At the Teapot Valley cordon this morning, police and Civil Defence emergency staff were letting only residents through.
Cars and utes laden with household gear, and the dust of dry roads in parched rural Tasman, made their way through the checkpoint.
They were among the last group of evacuated residents from the Tasman wildfire, allowed home today for the first time in more than a fortnight.
Many of the 250 residents from 83 properties in the Redwood, Teapot and Eves Valley areas filed through the cordons from 8am today, while others were not yet able to return to their smoke-filled homes.
Police warned them not to plan any celebrations to mark being home, as guests were forbidden.
Gary Hall said from his car as he was heading through the cordon, there was only one word to describe how he felt.
"Wonderful - wonderful. Two weeks is a long time to be not knowing where you're going to live, or stay the next night."
On the other hand, Eves Valley resident Tim King said the family's 1884 home was not the nicest place to be at the moment.
"No, we won't be staying in our house for a while because it's quite smoky.
"Luckily the people we're staying with, they're now away for a couple of weeks so we're going to stay there while we let the house air out and do the things we need to do.
"We'll need to work with insurance over what may need to be done in terms of cleaning and that sort of stuff."
At the height of the evacuations, 3000 people were forced from their homes across a wide area of the district.
Tasman District deputy mayor Tim King said living through the emergency from two perspectives had been interesting.
"It has been challenging and it's also been interesting to be on both sides of the event - for want of a better term, and to feel the frustrations and challenges of being affected at the same time as going in and seeing the organisation that's trying to address the issues as they arise."
Christine Hein-Patriok and her husband Volker Patriok, moved to Redwood Valley nearly four years ago to escape the Christchurch earthquakes.
Firefighters used water from their swimming pool and that probably saved their house.
"It's great to be back, even so, when you come up here and see the landscape in black and white, like a winter landscape - it's a bit depressing.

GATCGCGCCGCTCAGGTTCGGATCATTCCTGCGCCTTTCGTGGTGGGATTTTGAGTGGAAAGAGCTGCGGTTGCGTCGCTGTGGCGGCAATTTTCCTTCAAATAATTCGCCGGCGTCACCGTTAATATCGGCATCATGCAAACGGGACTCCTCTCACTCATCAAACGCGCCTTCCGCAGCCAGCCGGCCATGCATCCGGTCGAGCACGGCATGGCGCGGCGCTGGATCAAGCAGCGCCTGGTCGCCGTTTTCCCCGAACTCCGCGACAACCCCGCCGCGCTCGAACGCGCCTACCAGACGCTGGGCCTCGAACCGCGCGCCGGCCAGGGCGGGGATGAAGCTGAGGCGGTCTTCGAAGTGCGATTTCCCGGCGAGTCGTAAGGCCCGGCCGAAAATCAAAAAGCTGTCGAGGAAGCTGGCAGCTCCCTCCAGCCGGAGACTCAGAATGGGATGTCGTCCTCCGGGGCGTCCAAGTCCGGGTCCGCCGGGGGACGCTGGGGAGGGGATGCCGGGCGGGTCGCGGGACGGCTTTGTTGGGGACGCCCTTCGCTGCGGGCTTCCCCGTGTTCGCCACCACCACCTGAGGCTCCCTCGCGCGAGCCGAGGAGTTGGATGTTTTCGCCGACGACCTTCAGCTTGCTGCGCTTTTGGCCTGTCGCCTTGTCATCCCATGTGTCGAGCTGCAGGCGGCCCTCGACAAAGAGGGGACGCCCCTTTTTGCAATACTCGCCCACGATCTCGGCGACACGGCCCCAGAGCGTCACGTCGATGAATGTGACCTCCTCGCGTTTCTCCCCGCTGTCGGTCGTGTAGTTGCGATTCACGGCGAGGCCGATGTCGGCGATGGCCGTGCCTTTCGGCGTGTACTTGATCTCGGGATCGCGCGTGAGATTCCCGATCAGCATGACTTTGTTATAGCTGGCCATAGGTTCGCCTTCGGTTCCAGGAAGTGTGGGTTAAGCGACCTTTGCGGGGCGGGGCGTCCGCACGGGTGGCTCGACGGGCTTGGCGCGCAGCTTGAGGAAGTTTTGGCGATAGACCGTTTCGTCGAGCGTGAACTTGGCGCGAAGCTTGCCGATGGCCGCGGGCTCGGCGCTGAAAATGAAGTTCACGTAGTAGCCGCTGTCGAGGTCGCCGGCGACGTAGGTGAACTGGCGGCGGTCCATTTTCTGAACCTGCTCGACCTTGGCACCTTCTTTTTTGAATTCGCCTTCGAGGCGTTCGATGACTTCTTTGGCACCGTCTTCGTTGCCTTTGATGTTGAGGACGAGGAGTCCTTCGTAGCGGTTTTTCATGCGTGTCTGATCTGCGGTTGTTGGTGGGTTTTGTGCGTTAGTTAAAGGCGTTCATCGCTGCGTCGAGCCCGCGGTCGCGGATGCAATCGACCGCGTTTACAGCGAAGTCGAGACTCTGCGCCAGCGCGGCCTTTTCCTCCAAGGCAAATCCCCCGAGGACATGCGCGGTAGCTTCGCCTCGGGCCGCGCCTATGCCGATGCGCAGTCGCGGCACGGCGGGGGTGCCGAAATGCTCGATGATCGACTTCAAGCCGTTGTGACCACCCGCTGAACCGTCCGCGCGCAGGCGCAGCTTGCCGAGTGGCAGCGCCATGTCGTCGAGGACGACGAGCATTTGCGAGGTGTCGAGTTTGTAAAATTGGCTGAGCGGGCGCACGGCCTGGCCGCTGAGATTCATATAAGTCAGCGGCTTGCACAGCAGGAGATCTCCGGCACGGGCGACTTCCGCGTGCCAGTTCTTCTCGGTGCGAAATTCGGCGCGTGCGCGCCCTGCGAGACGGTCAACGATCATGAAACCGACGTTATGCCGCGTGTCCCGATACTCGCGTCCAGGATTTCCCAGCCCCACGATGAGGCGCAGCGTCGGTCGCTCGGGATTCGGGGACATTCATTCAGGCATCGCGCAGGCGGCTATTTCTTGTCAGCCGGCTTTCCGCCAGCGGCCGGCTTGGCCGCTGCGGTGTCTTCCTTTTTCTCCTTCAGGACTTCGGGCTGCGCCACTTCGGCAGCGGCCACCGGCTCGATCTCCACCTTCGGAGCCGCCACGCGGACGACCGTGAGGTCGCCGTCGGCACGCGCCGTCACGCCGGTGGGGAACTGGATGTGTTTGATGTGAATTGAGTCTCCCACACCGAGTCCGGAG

"But on the other hand we can just do everything new outside so that'll be a good challenge."
Ms Hein-Patriok said being away from home for 16 nights, without knowing when they might return, was difficult.
"You know, you don't have any control over what's happening next... it's really not a nice feeling, so to be home and feel you have control over your life again, that feels much better."
While access was granted from 8am today, Civil Defence controller Alec Louverdis said people near the fire zone needed to be prepared to evacuate again if needed.
Rachel Lawry of Teapot Valley was back home now, but was keeping an eye on the weather.
She was not taking any chances with allowing her horse back home just yet.
"Because they were concerned about the gale-force winds on Monday, so with the combination of possibly no rain from the cyclone [Oma] and the front coming up with possibly gale-force winds, which means the helicopters will not be able to fly."
Ms Lawry said that would leave any flare difficult to contain.
"I'm reasonably close to burnt forest and unburnt forest and they've left us under no allusion that the fire was still going - that it's still alive."
Alec Louverdis said support would be ongoing for those who chose not to return home.
He said the state of emergency was still in place, and hundreds of people remained on firefighting and support duties.
All were now hoping for some much-needed rain to quell the remnants of the fire that was still burning underground, and to ward off the impending serious drought.